I’ve had the opportunity to fly with children cross-country twice this year, once on Northwest and once on United.
Northwest offers early boarding for those traveling with small children which was so great as I was traveling by myself with my 2 month old baby. It was so nice to be able to board the plane and get situated without holding up the line.
So after that experience, imagine my disappointment when I learned a month later when traveling with my husband, 3 year old, and 3 month old that United doesn’t offer early boarding for those traveling with small children, only for disabled passengers. There is so much that goes into boarding when you have kids with you, holding up the line of the entire plane of passengers only adds to the stress.
Your family can only move as fast as its slowest member. And anyone who has traveled with small children knows how slowly they can move down the jetway, onto the plane, down the aisle, until they come across their seat. My husband and I were busy trying to quickly collapse the stroller at the end of the jetway so we could gate check it and my infant’s car seat then lugging our toddler’s car seat down the aisle, installing the car seat, trapping, err buckling, her into the car seat, ensuring proper drinks, snacks, coloring books, crayons, headphones, iPods, laptops, and movies are organized within the pockets in front of us, and storing all carry-on bags and jackets in the overhead bins and beneath the seats in front of us. Both my husband and I were sweating by the time we sat in our seats.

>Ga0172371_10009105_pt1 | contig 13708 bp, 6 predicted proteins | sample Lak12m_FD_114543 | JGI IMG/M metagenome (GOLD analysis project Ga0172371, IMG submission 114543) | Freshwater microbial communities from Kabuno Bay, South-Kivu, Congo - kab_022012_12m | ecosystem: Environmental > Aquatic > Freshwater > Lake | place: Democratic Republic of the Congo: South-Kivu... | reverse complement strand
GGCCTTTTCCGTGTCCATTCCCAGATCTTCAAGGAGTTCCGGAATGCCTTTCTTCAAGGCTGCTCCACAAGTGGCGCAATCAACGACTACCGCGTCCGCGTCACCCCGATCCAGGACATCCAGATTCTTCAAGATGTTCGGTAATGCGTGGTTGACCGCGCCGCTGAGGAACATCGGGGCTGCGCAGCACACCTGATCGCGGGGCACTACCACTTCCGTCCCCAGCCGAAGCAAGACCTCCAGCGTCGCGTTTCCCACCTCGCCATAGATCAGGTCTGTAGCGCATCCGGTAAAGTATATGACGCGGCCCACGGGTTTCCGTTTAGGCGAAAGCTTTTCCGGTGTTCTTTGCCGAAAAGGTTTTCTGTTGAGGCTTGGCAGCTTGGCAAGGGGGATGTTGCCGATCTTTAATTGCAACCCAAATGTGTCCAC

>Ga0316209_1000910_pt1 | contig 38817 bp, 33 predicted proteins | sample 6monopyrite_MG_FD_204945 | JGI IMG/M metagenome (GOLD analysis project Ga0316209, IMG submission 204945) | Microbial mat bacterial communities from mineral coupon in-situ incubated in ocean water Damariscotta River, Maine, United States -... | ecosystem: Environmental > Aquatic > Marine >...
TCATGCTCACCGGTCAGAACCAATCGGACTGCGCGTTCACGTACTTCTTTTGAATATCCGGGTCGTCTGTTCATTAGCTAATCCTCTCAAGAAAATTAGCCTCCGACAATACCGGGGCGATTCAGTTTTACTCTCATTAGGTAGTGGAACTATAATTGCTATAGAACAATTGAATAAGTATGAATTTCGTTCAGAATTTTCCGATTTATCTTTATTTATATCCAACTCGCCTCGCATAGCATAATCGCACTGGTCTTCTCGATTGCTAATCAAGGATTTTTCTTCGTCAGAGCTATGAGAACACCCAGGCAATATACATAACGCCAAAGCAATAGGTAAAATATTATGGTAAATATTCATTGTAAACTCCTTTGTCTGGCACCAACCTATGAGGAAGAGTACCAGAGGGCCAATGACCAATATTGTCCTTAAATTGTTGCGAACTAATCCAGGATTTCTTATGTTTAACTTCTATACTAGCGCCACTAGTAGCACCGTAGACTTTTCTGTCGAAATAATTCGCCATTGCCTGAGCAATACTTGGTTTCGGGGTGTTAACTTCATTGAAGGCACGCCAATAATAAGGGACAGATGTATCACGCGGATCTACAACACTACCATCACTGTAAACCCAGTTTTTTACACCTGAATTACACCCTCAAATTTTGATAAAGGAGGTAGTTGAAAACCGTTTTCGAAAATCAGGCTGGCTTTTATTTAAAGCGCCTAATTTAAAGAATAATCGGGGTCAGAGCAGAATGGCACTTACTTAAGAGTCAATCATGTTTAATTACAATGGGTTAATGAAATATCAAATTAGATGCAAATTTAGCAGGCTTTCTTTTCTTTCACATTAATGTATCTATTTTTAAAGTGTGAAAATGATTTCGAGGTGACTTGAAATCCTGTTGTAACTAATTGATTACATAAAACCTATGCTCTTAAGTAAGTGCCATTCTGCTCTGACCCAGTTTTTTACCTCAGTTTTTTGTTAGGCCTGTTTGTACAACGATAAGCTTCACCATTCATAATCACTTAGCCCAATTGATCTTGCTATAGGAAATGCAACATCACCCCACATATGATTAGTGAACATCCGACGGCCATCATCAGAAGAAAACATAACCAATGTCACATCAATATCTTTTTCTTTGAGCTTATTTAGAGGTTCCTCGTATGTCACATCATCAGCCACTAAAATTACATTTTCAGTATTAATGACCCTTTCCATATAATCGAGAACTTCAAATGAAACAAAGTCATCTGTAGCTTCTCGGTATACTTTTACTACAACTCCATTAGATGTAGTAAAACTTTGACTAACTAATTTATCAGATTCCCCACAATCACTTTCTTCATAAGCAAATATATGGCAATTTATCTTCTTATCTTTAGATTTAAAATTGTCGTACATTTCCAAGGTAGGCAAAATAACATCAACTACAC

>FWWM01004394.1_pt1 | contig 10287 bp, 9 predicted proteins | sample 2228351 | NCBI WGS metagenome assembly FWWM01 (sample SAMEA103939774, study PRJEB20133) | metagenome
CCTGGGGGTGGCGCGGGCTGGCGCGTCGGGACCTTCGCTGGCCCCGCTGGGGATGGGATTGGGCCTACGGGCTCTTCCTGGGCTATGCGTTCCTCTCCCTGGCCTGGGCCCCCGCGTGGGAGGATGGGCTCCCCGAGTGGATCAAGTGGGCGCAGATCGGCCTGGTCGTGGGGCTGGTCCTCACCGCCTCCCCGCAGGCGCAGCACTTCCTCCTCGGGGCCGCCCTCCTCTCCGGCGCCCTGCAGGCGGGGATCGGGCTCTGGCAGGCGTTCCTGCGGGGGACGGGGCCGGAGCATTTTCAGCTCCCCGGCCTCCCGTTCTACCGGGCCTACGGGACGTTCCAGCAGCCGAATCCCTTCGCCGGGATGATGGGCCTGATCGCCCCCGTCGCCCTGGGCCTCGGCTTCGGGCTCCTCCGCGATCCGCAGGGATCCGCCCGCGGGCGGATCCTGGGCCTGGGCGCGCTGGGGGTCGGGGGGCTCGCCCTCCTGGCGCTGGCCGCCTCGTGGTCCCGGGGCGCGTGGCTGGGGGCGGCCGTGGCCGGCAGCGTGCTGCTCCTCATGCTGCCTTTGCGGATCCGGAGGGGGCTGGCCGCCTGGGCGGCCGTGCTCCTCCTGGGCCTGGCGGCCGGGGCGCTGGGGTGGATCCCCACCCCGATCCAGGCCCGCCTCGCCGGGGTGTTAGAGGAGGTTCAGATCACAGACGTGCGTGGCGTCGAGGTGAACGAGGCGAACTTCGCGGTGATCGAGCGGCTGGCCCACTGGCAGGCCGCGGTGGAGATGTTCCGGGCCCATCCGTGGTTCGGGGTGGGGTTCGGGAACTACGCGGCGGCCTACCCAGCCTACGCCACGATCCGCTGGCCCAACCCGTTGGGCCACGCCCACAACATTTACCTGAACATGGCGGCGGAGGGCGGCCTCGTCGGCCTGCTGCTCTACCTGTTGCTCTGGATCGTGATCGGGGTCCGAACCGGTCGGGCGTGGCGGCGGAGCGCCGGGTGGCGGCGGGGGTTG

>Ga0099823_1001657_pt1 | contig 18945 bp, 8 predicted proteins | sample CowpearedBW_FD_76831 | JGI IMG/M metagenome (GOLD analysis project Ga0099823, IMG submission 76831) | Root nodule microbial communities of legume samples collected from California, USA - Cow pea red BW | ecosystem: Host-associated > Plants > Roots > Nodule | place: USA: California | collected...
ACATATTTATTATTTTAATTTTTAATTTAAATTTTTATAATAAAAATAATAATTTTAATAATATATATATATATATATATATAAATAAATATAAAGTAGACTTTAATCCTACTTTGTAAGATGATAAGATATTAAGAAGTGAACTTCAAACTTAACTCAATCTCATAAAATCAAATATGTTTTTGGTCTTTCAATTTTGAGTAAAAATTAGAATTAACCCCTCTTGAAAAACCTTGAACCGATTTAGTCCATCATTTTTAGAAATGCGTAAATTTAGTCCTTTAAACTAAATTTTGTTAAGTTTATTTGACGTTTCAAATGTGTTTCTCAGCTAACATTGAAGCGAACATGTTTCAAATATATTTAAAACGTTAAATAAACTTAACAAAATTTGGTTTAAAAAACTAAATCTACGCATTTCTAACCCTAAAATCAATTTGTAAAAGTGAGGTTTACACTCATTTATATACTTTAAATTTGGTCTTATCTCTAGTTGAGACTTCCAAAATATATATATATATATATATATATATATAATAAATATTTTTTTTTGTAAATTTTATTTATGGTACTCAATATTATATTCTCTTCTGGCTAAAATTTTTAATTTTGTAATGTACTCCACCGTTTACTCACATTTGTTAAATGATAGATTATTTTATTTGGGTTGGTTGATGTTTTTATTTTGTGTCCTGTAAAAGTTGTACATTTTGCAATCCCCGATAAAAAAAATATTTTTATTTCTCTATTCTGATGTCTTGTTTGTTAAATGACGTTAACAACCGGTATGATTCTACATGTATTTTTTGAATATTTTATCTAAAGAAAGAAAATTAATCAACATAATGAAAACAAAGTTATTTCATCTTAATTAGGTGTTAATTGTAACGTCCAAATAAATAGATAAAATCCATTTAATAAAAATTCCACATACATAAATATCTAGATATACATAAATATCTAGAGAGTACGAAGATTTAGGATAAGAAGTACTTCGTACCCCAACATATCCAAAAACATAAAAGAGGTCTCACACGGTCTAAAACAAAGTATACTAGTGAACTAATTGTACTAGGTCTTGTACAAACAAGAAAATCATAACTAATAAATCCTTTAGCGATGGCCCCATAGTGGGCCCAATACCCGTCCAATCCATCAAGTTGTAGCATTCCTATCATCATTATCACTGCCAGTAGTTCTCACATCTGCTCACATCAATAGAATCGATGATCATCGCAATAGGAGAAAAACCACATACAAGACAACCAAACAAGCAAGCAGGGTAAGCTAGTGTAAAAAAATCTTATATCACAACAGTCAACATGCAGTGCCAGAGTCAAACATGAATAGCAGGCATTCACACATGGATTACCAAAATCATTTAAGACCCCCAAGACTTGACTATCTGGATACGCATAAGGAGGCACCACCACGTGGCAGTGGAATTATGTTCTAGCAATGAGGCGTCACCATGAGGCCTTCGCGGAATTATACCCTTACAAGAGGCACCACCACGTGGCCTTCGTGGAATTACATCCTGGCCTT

When I inquired with the United gate personnel scanning boarding passes, she assured me that ‘studies have shown’ that early boarding of those with small children was not as efficient as having everyone board at the same time. Only disabled passengers are granted early boarding. Apparently, it’s more efficient for the disabled to board early, but not those with small children even though I’m fairly certain that a disabled person would have been able to board the plane quicker than us. When I told her that Northwest offered early boarding and how disappointed I was that United didn’t extend the same courtesy, her response was, "Well, you do have a choice on who you fly." Nothing like a warm and fuzzy response right before you hold up an entire plane’s worth of people.
When I combine the no early boarding with the fact that United will start charging $25 for a second piece of checked luggage on May 6, 2008, I realized that United just doesn’t care about traveling families. This past trip, we were gone for a week, so we checked 6 pieces of luggage not including the stroller and car seat that we gate checked and then we each had luggage we brought on the plane – a small backpack for my daughter, a huge backpack for my husband, my large diaper bag, and a briefcase containing our laptop. I can’t imagine paying $75 in ‘excess luggage’ charges, in addition to the cost of our tickets, just for the privilege to fly United. How can anyone go on an extended trip with two small children and only check three bags?
I would be very interested in knowing how this affects the number of families that chose to fly United. I know for certain that their numbers just decreased by one.